Concealed Carry & Home Defense

CCW Weekend: The Rise Of The 9mm Revolver

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By Sam Hoober, Alien Gear Holsters

Ruger recently announced a new model in the SP101 series, a new model chambered for 9x19mm. The SP101 is normally chambered for .357 Magnum or .38 Special – though there’s the odd .327 Federal and .22 LR model as well – so it would seem a little redundant to offer one in 9x19mm. It’s not even a revolver round; the case is rimless.

Except that it’s actually a great idea. In fact, if you wanted to pick up a snubbie for daily carry in a concealed carry holster, you might even be better off than with .38 Special.

It’s not that .38 Special isn’t a good round. It is, and there’s such a long track record for .38 Special being effective as a defensive rounds that it would be pointless to argue otherwise. A 4-inch Model 10 loaded with 158-grain LSWCHP rounds is plenty of gun, or for that matter a snub loaded with short-barrel hollowpoints.

However, the 9mm has a little more to offer most shooters, with the possible exception of people who hunt small game with .38 Special. While not be as common a handgun hunting round as the magnum family of cartridges (and the 10mm) there still are some folks who do. Additionally, most of the popular semi-auto rounds (including 9mm) aren’t as good for game-getting. Not that you can’t put meat on the table with a 9mm, .40 S&W or a .45 ACP (people have!) but they aren’t as good for the purpose as, say, a .357, .41 or .44 Magnum.

One of the first benefits of a 9mm revolver is marginal improvement in ballistic performance. While the heaviest loadings of .38 Special isn’t commonly used in a 9mm case (the 158-grain load in particular) the 115-grain to 147-grain range of bullets get a bit more zip out of the 9x19mm. Granted, this comes with nearly double the chamber pressure (typical 9mm produces around 35,000 psi vs 17,000 for .38 Special) but also with an additional 100 fps to 200 fps in velocity and an extra 100 foot-pounds of energy over equivalent loadings of .38 Special.

Granted, velocity doesn’t necessarily equate to an easier stoppage on an attacker, but velocity combined with mass will often result in greater and more reliable expansion of hollowpoint rounds in a human target. Thus, you may get better terminal performance out of a 9mm round than a .38 Special…depending on the round, as some are better than others.

You’re also likely to find a bit more ammunition on store shelves, as 9mm is the caliber du jour. Everyone shoots it. Everyone has rounds for it. When you go to buy hardball, there will be more of it than there will be .38 Special. When you go to buy defensive ammunition, should you plan to carry a 9mm revolver in a concealed carry holster, you’ll find more of that too.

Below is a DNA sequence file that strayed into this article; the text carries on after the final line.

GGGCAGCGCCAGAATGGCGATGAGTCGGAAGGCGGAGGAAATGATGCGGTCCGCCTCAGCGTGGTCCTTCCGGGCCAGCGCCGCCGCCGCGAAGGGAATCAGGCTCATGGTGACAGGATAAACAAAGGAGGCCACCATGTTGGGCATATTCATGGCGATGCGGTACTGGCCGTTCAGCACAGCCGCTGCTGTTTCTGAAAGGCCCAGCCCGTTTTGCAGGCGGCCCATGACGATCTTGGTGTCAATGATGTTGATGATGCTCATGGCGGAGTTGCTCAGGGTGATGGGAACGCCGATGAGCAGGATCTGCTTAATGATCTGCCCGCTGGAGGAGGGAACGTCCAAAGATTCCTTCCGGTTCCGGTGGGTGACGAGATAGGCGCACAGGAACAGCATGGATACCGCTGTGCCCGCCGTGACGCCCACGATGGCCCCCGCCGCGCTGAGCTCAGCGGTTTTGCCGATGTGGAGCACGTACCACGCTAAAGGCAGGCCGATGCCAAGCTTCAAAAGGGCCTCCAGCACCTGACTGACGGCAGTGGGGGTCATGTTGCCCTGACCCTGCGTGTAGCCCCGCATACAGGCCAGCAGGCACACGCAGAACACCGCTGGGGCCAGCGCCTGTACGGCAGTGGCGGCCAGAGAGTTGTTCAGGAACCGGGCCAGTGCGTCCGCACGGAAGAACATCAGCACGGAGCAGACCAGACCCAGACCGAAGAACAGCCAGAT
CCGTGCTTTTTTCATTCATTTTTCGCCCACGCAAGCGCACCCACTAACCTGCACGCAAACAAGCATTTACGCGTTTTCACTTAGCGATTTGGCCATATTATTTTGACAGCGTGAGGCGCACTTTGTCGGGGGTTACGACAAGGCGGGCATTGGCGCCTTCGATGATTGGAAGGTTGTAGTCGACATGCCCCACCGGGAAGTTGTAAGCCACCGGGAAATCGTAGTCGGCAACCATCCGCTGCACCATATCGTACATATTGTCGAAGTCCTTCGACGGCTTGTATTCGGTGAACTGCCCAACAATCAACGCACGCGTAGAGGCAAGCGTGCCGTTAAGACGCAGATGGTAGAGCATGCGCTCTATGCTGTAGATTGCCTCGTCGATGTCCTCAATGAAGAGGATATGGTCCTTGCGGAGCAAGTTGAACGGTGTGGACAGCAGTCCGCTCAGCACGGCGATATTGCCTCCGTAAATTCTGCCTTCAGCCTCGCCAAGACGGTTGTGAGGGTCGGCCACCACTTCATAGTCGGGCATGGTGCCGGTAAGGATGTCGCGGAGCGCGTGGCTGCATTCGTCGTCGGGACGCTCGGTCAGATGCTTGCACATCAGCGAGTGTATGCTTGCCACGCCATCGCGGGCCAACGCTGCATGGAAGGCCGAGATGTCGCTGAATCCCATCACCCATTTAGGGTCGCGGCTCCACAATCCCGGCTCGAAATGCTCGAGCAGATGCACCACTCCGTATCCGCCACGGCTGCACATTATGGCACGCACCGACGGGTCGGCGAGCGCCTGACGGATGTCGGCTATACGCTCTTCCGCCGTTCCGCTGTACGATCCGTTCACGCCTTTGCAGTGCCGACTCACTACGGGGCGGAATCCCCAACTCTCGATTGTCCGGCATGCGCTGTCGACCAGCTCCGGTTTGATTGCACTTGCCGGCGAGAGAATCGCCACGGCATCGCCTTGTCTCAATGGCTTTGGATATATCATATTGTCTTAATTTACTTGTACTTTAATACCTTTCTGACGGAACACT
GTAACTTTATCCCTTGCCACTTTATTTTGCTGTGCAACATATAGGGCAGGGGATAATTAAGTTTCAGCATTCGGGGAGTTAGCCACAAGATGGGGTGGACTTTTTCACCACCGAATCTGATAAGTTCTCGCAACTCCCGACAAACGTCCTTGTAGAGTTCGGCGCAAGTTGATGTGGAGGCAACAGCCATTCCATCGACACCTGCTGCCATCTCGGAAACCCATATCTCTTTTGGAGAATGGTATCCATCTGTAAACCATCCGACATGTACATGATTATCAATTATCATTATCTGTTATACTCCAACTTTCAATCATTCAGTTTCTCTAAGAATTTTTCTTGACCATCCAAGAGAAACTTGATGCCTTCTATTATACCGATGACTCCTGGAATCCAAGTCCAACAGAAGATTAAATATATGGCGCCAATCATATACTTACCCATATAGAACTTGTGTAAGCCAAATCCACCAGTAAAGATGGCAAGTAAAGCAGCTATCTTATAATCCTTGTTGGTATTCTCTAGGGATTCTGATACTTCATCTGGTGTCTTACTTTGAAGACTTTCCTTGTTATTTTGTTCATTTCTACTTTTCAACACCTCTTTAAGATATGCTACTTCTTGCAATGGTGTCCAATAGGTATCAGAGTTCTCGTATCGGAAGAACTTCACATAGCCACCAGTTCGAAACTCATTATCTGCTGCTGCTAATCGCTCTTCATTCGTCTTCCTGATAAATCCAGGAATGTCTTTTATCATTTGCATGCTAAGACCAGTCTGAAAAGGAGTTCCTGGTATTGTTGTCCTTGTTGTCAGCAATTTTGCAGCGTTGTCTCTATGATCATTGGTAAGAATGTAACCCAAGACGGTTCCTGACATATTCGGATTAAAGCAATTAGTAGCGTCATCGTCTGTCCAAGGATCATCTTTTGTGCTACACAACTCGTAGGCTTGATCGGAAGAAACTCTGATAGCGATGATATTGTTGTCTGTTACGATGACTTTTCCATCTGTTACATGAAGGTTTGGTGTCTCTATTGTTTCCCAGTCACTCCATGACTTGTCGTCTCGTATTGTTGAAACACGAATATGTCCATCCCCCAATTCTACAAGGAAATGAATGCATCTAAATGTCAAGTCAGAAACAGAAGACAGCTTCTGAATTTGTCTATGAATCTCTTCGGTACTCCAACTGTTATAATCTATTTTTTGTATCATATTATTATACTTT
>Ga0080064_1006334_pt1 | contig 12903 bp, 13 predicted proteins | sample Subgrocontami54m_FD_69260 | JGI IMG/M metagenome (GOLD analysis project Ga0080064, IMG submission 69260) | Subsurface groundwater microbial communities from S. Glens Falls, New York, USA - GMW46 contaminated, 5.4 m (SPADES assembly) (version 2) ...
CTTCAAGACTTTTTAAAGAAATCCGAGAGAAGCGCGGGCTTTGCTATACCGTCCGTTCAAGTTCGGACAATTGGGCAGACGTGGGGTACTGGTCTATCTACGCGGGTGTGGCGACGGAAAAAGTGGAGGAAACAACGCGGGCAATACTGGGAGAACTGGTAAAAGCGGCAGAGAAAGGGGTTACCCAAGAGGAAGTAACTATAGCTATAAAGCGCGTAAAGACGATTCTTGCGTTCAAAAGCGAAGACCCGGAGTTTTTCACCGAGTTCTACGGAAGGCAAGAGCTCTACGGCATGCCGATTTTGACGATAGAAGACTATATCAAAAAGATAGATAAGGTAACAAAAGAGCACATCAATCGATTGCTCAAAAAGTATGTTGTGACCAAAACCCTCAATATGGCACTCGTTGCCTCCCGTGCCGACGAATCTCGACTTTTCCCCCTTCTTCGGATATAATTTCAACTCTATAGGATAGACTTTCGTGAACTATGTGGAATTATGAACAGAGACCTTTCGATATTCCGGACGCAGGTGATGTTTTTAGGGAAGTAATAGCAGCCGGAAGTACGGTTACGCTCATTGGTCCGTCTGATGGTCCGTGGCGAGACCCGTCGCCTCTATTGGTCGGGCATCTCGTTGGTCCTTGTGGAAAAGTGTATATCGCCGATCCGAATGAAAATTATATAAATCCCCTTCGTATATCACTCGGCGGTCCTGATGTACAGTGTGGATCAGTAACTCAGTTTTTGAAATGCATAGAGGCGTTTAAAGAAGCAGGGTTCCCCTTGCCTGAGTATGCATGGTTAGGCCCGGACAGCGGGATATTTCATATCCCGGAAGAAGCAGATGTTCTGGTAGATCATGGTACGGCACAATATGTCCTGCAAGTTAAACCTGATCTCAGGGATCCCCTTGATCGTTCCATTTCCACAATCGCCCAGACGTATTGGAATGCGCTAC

Moon clips are pretty much a given, with only a couple of exceptions.

You’ll also spend less money buying it. While the difference in cost between 9mm and .38 Special is hardly the difference between, say, .45 ACP and .454 Casull, it’s definitely enough to notice. When browsing a few different online ammunition sellers, a box of 50 Blazer brass 124-grain 9x19mm FMJ goes for around $12 to $13; the price rises to $16 to $18 for a box of 50 rounds of Blazer brass 125-grain .38 Special hardball. Hardly enough to put you in the poorhouse, but enough to notice.

So…you get a bit better performance (depending on the loading) and you can shoot a 9mm revolver for cheaper.

Who can you get one from? Most of the major revolver makers already make them, though you’ll probably have to order one as they don’t appear too often in stores.

Ruger offers four in total, including the recent SP101 in 9mm. They also offer the LCR and LCRx in 9mm and a convertible Blackhawk, which comes with swappable cylinders in .357 Magnum/.38 Special and 9mm. Smith and Wesson does as well, though all three are Performance Center products (so get ready to spend) all are made on the K frame and only one (the 2.5″ Model 986) could be used as a concealed carry gun.

And again, K-frame. So not all that well, either.

Chiappa offers the Rhino in 9mm in multiple barrel lengths, though the Rhino can put some people off.

For the budget-minded, Taurus offers the 905, their 5-shot snub in 9mm, in both blue and stainless. For those that prefer not to use moon clips, the Charter Arms Pitbull (also available in .40 S&W and .45 ACP) has a specially machined cylinder which doesn’t require the shooter to use them, nor to poke empties out like people used to do with Colt and S&W M1917 revolvers.

The Korth Sky Hawk, available through Nighthawk, is likewise available in 9mm and doesn’t require the use of moon clips for firing or ejection. However, you can buy three Charter Arms Pitbulls for the same price ($1700) and have quite a bit left over for ammo.

Granted, .38 Special works just fine, so there’s nothing wrong with carrying a J-frame or what have you chambered for it. However, a 9mm revolver can give you a little more bang for your buck.

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Sam Hoober is Contributing Editor for, a subsidiary of Hayden, ID, based Tedder Industries, where he writes about gun accessories, gun safety, open and concealed carry tips. Click here to visit

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